Moving further into the 21st century, both scenarios are characterized by consistently larger record-breaking land area fractions globally than would be expected from a stable climate (Fig. 1a). In the year 2080, at least 10 %, and up to >40 % of the land area might see a new temperature record. The scenarios RCP 8.5 and RCP 4.5 start to separate eventually and RCP 8.5 sees a consistently higher land area fraction than RCP 4.5, which seems to stabilize. However, that stabilization occurs around an ensemble mean value of about 15 %, indicative of continued global-scale warming (see also Fig. 1 in Sanderson et al. 2015). In the subdomains Europe, contiguous US, and South-East Asia, the signal is noisier and the two scenarios largely overlap, with new records on anywhere between 1 and >80 % of the land area by 2080 (Fig. 1b–d). This is evident also when the land fraction is scaled by the global average temperature of the respective scenario (not shown).

  1. b)

    Risk of future exceedance of historical record temperatures

As described in Section 2, we now examine the probability that summer temperatures during 2061–2080 will exceed the historical record. Under RCP 8.5, large parts of North and South America, central Europe, Asia and Africa are subject to probabilities of over 90 %, indicating that nearly every summer will be warmer than the warmest during the historical period (Fig. 2a). Some regions with probabilities <50 %, such as Alaska, the central US, Scandinavia, Siberia, and continental Australia, are subject to large interannual variability, and hence a tendency towards small signal-to-noise ratios (Mahlstein and Knutti 2011). Under RCP 4.5, mainly tropical regions see a probability >90 %, while most other regions remain <50 %.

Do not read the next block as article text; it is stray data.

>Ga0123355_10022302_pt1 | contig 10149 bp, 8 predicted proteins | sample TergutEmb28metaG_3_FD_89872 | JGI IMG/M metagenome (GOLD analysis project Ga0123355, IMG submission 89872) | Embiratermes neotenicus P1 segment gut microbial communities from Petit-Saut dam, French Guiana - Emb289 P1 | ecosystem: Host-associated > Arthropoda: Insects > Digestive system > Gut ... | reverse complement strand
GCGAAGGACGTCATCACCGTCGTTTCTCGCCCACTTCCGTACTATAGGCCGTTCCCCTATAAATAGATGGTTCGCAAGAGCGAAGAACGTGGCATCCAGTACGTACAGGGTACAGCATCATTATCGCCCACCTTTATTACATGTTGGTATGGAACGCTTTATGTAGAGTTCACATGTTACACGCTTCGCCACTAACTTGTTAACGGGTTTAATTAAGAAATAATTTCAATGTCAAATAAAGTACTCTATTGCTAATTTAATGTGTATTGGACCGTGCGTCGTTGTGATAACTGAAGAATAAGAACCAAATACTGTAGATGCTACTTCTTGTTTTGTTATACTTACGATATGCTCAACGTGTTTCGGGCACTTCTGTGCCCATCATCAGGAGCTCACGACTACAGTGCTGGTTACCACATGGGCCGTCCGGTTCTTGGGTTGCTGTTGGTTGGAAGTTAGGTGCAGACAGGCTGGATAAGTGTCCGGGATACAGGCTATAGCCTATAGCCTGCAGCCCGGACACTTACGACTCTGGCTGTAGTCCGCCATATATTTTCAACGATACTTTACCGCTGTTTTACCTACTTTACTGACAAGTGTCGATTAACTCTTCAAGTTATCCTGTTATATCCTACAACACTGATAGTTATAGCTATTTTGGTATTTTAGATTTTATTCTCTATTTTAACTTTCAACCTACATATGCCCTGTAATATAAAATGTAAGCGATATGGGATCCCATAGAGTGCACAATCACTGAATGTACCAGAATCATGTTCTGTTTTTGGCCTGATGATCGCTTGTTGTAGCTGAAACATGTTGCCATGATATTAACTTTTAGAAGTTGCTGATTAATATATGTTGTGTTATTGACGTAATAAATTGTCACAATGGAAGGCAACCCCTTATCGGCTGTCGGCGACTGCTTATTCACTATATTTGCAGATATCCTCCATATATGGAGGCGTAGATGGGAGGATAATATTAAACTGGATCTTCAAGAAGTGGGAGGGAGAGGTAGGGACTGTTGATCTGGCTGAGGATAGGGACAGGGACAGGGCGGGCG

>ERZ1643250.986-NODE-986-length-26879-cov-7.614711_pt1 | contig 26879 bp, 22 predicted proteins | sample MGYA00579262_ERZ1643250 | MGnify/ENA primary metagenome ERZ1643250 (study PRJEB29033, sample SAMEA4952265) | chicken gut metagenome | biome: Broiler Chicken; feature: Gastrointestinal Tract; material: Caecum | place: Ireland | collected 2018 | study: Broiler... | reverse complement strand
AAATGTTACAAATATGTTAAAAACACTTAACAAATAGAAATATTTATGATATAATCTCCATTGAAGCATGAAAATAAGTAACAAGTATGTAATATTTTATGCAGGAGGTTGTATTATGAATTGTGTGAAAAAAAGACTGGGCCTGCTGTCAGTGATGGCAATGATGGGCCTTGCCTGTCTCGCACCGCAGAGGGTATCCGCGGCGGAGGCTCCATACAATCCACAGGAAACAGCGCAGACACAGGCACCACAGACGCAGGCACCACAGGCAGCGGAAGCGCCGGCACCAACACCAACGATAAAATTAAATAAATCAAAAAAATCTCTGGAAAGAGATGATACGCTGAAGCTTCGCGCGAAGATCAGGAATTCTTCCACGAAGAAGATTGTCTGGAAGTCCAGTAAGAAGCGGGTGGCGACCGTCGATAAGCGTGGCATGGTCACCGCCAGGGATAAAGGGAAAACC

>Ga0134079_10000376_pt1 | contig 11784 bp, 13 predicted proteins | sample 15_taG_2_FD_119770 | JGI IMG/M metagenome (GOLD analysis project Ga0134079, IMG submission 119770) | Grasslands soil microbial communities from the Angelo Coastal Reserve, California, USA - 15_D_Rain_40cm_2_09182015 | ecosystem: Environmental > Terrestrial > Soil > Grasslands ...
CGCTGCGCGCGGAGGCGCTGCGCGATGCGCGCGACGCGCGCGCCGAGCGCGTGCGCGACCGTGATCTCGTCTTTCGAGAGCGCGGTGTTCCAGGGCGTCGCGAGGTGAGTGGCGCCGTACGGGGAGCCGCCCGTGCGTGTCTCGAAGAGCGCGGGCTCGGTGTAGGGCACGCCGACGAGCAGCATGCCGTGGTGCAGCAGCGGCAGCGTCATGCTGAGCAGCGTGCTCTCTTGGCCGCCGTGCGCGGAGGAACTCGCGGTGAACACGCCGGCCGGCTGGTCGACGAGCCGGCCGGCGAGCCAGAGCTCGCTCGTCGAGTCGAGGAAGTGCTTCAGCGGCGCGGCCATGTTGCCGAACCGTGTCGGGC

Fig. 2
figure 2

Probability that a given summer during 2061–2080 will be warmer than the warmest on record during the historical period 1920–2014, determined from the CESM ensembles under a RCP 8.5 and b RCP 4.5. c The difference between RCP 8.5 and RCP 4.5, i.e., how much higher the probability is for RCP 8.5 as compared to RCP 4.5. The globally averaged value of each map, excluding Antarctica, is given in the bottom left corner. The stippling in c indicates areas that see a risk of >90 % already under RCP 4.5

By 2061–2080 in RCP 8.5, the probability that the global land area is warmer than the historical record is on average about 80 %, excluding Antarctica (Fig. 2a). By the same time in RCP 4.5, the probability that the global land area will be warmer than the historical record from 1920 to 2014 is only 41 % (Fig. 2b). Globally, this results in an average 39 % reduction in probability of record exceedance under RCP 4.5 instead of RCP 8.5 (Fig. 2c).